CIO sees a better risk-reward profile for fixed income than equities, and they recommend investors consider buying high-quality bonds in the 5–10-year maturity range. (ddp)

The conflict has led to a risk-off mood in markets. The price of Brent rose as much as 5% before giving back part of this advance to stand 2.7% higher at USD 86.91. The rise reflects concerns that an escalation of the conflict could disrupt oil supplies, particularly from Iran. The move followed an 11.3% fall in the oil price last week.

Equity markets came under pressure. S&P futures declined 0.6%, the Euro Stoxx 50 index fell 0.5%, and China’s CSI Index slipped 0.1%. By contrast, safe-haven assets broadly gained ground. The price of gold climbed around 0.9% to USD 1,849 an ounce. The US dollar, traditionally a refuge during periods of heightened geopolitical tensions, rose modestly. The DXY dollar index, which tracks the US currency against six major peers, gained 0.4% to 106.4. Trading in US Treasuries is closed for the Columbus Day holiday.

What do we expect?

Looking ahead, we see potential for three broad scenarios:

  • De-escalation. The best outcome, from a humanitarian perspective, would be a swift cessation of current hostilities. Geopolitical risk premiums in markets tend to fade quickly and would likely do so in the event of a swift de-escalation.
  • Contained confrontation. The conflict could prove more protracted, but remains confined to a confrontation between Hamas and Israel in the geographical areas under their respective control. The impact on global financial markets is likely to gradually fade under this scenario, but with the potential for a longer-lasting impact on local markets and assets.
  • Regional escalation. In a downside scenario, the conflict could expand to draw in other nations, with the potential for greater disruption to oil supplies. The risks of the conflict dragging in Iran have increased, in our view. Despite US sanctions on Iran, its crude production has recovered to above 3.1mbpd, a five-year-high, with exports running at around 1.5mbpd. In an already undersupplied oil market, disruptions to Iranian exports either through broadening conflict or tougher sanctions could have a significant impact on oil prices in the near term. Market participants are likely to watch for developments that might prompt the US administration to enforce stronger sanctions on Iranian crude exports. There is also considerable uncertainty around Saudi Arabian supply, about whether it would relax its own production curbs to balance the market in the event of lower Iranian exports, or whether its own production could be directly impacted. Over the weekend, key energy ministers from OPEC+ reiterated their commitment to taking additional measures at any time to support the oil market’s stability.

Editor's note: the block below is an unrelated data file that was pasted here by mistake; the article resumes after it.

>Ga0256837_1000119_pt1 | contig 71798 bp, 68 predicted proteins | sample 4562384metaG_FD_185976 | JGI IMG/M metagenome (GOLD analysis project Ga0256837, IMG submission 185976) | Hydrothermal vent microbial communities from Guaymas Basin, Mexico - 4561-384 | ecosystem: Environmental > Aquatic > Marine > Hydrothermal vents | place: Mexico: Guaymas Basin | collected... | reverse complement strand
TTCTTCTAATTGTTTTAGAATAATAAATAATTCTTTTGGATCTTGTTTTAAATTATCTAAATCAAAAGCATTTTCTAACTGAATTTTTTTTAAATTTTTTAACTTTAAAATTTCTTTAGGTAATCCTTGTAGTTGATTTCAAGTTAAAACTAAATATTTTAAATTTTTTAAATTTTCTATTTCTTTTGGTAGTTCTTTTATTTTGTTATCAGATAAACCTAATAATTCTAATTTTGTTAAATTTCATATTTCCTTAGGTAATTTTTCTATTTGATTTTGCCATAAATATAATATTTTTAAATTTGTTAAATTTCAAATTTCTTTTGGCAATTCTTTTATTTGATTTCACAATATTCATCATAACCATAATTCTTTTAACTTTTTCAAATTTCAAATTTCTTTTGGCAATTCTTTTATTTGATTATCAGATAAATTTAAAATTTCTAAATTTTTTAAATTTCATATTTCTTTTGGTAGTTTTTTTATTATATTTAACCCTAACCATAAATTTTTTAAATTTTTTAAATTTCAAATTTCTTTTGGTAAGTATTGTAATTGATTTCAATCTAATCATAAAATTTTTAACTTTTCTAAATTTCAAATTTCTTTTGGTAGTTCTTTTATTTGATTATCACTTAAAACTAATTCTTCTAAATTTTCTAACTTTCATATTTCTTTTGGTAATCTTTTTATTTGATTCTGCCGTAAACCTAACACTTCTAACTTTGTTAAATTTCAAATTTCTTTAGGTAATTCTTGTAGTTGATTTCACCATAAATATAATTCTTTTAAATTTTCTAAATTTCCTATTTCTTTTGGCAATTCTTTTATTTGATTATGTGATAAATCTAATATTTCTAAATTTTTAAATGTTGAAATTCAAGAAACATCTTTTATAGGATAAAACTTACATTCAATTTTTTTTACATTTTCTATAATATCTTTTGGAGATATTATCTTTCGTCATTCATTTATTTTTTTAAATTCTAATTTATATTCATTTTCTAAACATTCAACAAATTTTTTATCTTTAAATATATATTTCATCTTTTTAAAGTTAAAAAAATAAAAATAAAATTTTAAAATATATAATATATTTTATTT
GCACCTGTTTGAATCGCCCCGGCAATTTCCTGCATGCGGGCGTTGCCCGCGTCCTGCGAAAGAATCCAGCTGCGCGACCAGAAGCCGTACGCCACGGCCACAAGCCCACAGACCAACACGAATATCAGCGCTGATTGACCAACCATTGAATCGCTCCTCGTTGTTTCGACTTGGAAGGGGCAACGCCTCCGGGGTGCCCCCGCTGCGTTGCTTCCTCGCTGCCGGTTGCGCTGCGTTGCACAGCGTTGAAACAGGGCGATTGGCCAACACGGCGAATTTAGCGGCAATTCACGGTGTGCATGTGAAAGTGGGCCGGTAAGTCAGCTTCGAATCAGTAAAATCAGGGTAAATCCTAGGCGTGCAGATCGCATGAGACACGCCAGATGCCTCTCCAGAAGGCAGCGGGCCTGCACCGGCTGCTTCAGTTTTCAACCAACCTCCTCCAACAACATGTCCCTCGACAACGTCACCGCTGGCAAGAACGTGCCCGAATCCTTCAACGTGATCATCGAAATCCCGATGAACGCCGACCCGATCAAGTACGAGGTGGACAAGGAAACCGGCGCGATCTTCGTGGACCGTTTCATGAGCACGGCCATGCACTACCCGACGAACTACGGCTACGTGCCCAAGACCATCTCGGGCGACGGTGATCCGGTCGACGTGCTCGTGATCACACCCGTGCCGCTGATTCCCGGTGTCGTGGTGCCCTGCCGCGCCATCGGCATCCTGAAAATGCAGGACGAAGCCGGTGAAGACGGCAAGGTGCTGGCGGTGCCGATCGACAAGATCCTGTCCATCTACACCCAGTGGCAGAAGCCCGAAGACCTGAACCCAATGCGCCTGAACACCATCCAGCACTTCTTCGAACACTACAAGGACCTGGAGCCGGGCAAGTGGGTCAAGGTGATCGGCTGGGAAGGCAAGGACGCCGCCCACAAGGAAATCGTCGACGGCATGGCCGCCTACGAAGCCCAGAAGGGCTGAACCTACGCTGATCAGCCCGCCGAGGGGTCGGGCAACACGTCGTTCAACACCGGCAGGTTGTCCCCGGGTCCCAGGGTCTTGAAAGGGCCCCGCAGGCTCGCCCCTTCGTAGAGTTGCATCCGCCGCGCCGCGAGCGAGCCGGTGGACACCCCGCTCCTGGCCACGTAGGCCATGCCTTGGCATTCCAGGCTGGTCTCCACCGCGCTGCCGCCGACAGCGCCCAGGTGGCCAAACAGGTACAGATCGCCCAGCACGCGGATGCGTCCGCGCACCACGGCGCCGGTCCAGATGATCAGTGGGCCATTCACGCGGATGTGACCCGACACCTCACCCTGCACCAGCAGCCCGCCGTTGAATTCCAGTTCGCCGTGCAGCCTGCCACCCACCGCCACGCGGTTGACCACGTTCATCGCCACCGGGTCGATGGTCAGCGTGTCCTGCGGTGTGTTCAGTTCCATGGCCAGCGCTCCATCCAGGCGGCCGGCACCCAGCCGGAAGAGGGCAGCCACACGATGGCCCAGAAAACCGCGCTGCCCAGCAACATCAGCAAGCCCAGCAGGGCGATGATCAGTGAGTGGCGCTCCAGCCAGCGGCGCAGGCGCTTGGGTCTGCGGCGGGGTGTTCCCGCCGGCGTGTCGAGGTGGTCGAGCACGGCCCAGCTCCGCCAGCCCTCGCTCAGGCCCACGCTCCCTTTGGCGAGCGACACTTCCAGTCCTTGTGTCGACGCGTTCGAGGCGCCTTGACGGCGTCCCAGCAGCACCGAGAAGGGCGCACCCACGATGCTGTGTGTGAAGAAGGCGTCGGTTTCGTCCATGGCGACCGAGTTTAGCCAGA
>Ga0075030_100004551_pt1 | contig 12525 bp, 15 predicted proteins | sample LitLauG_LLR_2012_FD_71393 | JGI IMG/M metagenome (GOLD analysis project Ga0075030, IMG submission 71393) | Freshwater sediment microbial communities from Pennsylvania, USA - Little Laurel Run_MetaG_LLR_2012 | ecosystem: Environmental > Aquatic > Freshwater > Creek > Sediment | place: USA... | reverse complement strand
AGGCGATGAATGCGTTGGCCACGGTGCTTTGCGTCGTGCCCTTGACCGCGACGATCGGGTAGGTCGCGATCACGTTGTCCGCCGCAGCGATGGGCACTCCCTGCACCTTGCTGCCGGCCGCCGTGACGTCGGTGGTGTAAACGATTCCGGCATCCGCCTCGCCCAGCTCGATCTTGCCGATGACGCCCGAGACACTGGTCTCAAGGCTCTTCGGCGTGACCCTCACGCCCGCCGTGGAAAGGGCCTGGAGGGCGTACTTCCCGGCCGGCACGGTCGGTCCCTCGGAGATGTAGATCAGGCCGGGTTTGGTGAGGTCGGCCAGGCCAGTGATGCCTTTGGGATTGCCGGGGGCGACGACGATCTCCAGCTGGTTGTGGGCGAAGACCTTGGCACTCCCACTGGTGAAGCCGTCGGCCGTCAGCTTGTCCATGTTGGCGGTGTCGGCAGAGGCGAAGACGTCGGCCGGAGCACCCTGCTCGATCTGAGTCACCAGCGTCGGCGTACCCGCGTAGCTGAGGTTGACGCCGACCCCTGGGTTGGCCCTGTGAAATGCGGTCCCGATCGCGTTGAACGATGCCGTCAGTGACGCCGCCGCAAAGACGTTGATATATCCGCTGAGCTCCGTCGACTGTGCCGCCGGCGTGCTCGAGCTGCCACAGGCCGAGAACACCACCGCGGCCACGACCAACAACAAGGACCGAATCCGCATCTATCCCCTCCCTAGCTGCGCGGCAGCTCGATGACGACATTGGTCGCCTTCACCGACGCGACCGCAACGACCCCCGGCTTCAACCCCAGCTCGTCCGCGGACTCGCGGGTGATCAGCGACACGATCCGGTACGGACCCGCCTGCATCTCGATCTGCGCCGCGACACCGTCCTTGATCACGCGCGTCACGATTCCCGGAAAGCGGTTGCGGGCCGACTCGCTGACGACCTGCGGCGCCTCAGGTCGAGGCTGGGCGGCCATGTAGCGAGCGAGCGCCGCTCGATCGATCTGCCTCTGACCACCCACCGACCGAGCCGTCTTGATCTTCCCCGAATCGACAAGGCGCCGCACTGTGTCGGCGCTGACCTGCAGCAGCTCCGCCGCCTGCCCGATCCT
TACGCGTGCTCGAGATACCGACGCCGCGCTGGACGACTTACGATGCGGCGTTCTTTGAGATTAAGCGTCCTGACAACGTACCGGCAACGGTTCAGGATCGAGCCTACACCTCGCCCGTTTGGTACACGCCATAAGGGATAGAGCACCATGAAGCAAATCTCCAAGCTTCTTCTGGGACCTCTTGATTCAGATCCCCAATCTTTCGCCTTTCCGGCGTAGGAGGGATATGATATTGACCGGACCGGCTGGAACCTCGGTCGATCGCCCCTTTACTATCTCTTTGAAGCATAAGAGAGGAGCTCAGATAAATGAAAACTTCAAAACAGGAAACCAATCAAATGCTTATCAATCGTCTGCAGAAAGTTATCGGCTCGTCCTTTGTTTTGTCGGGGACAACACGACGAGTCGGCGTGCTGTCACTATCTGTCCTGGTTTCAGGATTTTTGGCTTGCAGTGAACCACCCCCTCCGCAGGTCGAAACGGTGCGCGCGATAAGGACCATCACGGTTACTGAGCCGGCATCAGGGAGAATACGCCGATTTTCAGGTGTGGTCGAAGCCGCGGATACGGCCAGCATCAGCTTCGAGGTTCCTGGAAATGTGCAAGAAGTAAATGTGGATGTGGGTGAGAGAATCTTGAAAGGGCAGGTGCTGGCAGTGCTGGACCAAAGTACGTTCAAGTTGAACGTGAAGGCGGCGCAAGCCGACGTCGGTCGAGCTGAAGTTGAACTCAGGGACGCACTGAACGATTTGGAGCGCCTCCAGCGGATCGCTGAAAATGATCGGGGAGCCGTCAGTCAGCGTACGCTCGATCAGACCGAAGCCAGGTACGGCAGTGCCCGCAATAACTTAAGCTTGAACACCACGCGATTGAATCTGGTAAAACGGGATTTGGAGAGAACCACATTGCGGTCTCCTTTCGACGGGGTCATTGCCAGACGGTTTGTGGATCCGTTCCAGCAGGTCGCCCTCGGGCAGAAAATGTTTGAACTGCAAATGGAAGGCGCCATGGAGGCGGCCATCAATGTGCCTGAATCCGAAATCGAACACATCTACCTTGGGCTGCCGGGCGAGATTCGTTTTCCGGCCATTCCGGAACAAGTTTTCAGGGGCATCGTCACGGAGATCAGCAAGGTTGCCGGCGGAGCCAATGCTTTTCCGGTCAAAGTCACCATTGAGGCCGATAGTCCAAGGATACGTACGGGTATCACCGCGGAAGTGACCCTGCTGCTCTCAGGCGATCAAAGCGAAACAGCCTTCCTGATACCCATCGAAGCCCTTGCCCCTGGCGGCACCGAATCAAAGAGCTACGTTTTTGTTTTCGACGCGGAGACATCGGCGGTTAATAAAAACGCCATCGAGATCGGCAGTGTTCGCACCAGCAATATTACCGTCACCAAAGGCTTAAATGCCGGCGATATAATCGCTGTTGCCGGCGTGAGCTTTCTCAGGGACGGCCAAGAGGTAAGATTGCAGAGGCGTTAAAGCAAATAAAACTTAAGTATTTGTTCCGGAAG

How do we invest?

The latest conflict in the Middle East comes at a time of already elevated geopolitical tensions, with the ongoing war against Ukraine, and the intense geopolitical rivalry between the US and China. At the same time, markets face a period of moderating global economic growth.

Against this backdrop, we continue to prefer fixed income to equities. We see a better risk-reward profile for fixed income, and we recommend investors consider buying high-quality bonds in the 5–10-year maturity range. We foresee further cooling in inflation and slower global growth. Our 12-month forecast for the 10-year US Treasury yield is 3.5% in a base case, 4% in an upside scenario, and 2.75% in a downside scenario, which includes a US recession.

We were already positive on oil prices, due to constrained global supplies and rising demand. Following a sharp drop in US crude oil prices last week, driven by rising US interest rates and re-emerging recession fears, Hamas’ surprise attack on Israel has pushed up oil prices on Monday. While oil production in the Levant region is small and there have been no reported supply disruptions so far, concerns of a further escalation have lifted oil prices. We continue to recommend risk-taking investors add long exposure via longer-dated Brent contracts, which are trading at a discount to spot prices, or to sell Brent’s downside price risks.

On gold, the precious metal has been coming under pressure recently. The metal's price typically declines when risk-free rates rise and when the US dollar strengthens, which raises the price for non-dollar investors and so suppresses demand. With opportunity costs for gold on the rise, we now also see a more constrained outlook for gold, with the metal ending the year around USD 1,850 from USD 1,950 previously and rising to USD 1,950 by the end of June 2024, down from USD 2,100 previously. But we have stressed that gold continues to have diversification benefits in a portfolio, and often outperforms in periods of elevated geopolitical risks. Those who are long gold should hold these positions in anticipation of a recovery over the next 6–12 months, in our view.

The near-term outlook for the US dollar has been helped by the recent strength of US economic data—especially relative to its peers—along with the potential for Federal Reserve rates to stay higher for longer. Despite its structural overvaluation, we expect the US currency to be well-supported for the remainder of 2023. The dollar is also considered a safe haven during periods of geopolitical uncertainty, along with the Swiss franc and the Japanese yen.

Main contributors: Solita Marcelli, Mark Haefele, Vincent Heaney, Christopher Swann, Giovanni Staunovo, Jon Gordon, Alison Parums

Read the original report Markets react to developing Middle East conflict, 9 October 2023.